Saturday, 3 September 2011

Companions in Killing – Diana and Actaeon

In my academic work I have been thinking about violence and what it means – I am interested in trying to figure out why violence happens by looking at it as a form of expression. “There is no such thing as meaningless violence”, is my tag-line for this project. People that commit violent acts do it to communicate, often when other forms of communication have broken down; they express their superiority, strength and perceived right, but also their fear, desperation and hopelessness.

At the same time I have been thinking about animals and humans, and how our relationship to our companion species illuminates our differences and similarities. In particular, of course, I have been thinking about dogs, and how humans and dogs appear to have co-evolved as species, neither of which would be the same without its long history of living with the other.

The ancient myth of Diana (or Artemis in the Greek version) and Actaeon is situated smack bang in the middle of these two trains of thought: violence and expression, human and animal.

Diana (Greek: Artemis)

Around the birth of Christ, Roman poet Ovid set down in his collection of myths, Metamorphoses, the by then already old story. It begins on a beautiful evening, when both Actaeon, a nobleman from Thebes, and Diana, goddess of the hunt, the moon and wild animals, have been out hunting with their separate parties. It is late and hot and both decide to call it a day.
In a fair chace a shady mountain stood,
Well stor'd with game, and mark'd with trails of blood;
Here did the huntsmen, 'till the heat of day,
Pursue the stag, and load themselves with rey:
When thus Actaeon calling to the rest:
"My friends," said he, "our sport is at the best,
The sun is high advanc'd, and downward sheds
His burning beams directly on our heads;
Then by consent abstain from further spoils,
Call off the dogs, and gather up the toils,
And ere to-morrow's sun begins his race,
Take the cool morning to renew the chace."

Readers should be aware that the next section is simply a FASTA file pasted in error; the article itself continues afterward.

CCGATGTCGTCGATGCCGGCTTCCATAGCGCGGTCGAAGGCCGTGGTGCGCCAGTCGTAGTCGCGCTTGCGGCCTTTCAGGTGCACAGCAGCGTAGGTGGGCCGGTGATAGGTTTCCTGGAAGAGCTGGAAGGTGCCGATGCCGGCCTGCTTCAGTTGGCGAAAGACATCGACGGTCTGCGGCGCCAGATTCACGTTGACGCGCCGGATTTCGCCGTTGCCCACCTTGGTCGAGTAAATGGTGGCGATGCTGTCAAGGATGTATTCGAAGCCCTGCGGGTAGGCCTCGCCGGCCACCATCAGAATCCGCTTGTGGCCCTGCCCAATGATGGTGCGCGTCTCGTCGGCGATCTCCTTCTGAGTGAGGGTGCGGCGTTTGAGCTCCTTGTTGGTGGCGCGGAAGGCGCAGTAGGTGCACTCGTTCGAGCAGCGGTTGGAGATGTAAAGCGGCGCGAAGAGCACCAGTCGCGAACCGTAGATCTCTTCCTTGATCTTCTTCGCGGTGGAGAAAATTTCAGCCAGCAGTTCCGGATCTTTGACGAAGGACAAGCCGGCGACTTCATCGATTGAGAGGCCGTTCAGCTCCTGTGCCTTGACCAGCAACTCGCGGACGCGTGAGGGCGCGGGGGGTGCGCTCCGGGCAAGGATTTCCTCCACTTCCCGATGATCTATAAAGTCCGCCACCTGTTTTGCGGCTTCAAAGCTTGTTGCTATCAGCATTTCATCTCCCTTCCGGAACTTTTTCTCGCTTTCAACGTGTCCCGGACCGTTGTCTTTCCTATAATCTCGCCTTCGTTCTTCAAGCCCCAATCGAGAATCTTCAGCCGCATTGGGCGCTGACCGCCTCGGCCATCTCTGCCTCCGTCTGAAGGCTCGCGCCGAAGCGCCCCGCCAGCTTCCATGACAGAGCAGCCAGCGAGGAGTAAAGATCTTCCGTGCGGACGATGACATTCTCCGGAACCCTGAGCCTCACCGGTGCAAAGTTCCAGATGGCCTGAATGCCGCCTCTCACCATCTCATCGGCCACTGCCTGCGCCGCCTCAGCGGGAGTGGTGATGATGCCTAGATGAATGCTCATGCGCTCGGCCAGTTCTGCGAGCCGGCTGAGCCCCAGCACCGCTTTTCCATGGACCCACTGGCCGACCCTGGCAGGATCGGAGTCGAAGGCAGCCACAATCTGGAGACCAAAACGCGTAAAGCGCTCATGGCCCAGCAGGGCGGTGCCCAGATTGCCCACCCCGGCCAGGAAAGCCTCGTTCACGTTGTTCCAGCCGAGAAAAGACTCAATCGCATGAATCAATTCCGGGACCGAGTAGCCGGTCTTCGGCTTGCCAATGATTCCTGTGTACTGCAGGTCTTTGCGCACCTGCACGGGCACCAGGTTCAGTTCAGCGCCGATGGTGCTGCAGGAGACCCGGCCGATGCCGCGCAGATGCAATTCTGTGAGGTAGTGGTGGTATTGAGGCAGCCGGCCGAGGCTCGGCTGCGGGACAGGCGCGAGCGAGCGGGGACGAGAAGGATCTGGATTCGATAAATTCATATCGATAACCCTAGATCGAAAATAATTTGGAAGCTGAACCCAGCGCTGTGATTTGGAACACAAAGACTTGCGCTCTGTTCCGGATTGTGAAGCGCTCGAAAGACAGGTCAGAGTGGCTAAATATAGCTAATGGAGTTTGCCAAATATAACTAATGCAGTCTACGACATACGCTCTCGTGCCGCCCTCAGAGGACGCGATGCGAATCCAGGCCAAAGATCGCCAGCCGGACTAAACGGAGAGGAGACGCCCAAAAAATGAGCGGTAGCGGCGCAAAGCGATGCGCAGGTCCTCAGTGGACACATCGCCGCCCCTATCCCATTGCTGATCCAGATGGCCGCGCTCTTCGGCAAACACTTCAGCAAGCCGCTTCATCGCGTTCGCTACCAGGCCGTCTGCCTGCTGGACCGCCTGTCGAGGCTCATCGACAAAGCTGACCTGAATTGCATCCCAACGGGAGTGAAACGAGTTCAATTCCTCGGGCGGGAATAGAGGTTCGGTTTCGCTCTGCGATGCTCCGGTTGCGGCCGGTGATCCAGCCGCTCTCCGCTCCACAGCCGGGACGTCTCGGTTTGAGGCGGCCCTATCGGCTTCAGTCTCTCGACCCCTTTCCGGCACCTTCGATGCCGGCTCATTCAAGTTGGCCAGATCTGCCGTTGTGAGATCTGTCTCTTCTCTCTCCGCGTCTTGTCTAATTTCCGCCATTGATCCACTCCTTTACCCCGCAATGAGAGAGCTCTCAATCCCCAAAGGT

They all consent, and in a chearful train
The jolly huntsmen, loaden with the slain,
Return in triumph from the sultry plain.
Down in a vale with pine and cypress clad,
Refresh'd with gentle winds, and brown with shade,
The chaste Diana's private haunt, there stood
Full in the centre of the darksome wood
A spacious grotto, all around o'er-grown
With hoary moss, and arch'd with pumice-stone.
From out its rocky clefts the waters flow,
And trickling swell into a lake below.
Nature had ev'ry where so plaid her part,
That ev'ry where she seem'd to vie with art.
Here the bright Goddess, toil'd and chaf'd with heat,
Was wont to bathe her in the cool retreat.
(from Ovid, Metamorphoses, Book the Third, trans. by Sir Samuel Garth, John Dryden, et al, 1717)
As it happens, Actaeon stumbles on Diana as she is bathing naked. Having left her trusted bow on the bank, the incensed goddess throws a handful of water on Actaeon, proclaiming: "Now tell you saw me here naked without my clothes, if you can tell at all!".  

This said, the man begun to disappear
By slow degrees, and ended in a deer. 
 

Diana’s revenge lies not so much in turning Actaeon into a stag, however, as in making him mute. The bold hunter becomes the voiceless prey. Stunned, Actaeon doesn’t know where to turn, his castle or the woods, and as he hesitates his hounds catch sight of him:
First ‘Black-foot’, Melampus, and keen-scented Ichnobates, ‘Tracker’, signal him with baying, Ichnobates out of Crete, Melampus, Sparta. Then others rush at him swift as the wind, ‘Greedy’, Pamphagus, Dorceus, ‘Gazelle’, Oribasos, ‘Mountaineer’, all out of Arcady: powerful ‘Deerslayer’, Nebrophonos, savage Theron, ‘Whirlwind’, and Laelape, ‘Hunter’. Then swift-footed Pterelas, ‘Wings’, and trail-scenting Agre, ‘Chaser’, fierce Hylaeus, ‘Woody’, lately gored by a boar, the wolf-born Nape, ‘Valley’, Poemenis, the trusty ‘Shepherd’, and Harpyia, ‘Snatcher’, with her two pups. There is thin-flanked Sicyonian Ladon, ‘Catcher’, Dromas, ‘Runner’, ‘Grinder’, Canache, Sticte ‘Spot’, Tigris ‘Tigress’, Alce, ‘Strong’, and white-haired Leucon, ‘Whitey’, and black-haired Asbolus, ‘Soot’.  
Lacon, ‘Spartan’, follows them, a dog well known for his strength, and strong-running Aëllo, ‘Storm’. Then Thoos, ‘Swift’, and speedy Lycisce, ‘Wolf’, with her brother Cyprius ‘Cyprian’. Next ‘Grasper’, Harpalos, with a distinguishing mark of white, in the centre of his black forehead, ‘Black’, Melaneus, and Lachne, ‘Shaggy’, with hairy pelt, Labros, ‘Fury’, and Argiodus, ‘White-tooth’, born of a Cretan sire and Spartan dam, keen-voiced Hylactor, ‘Barker’…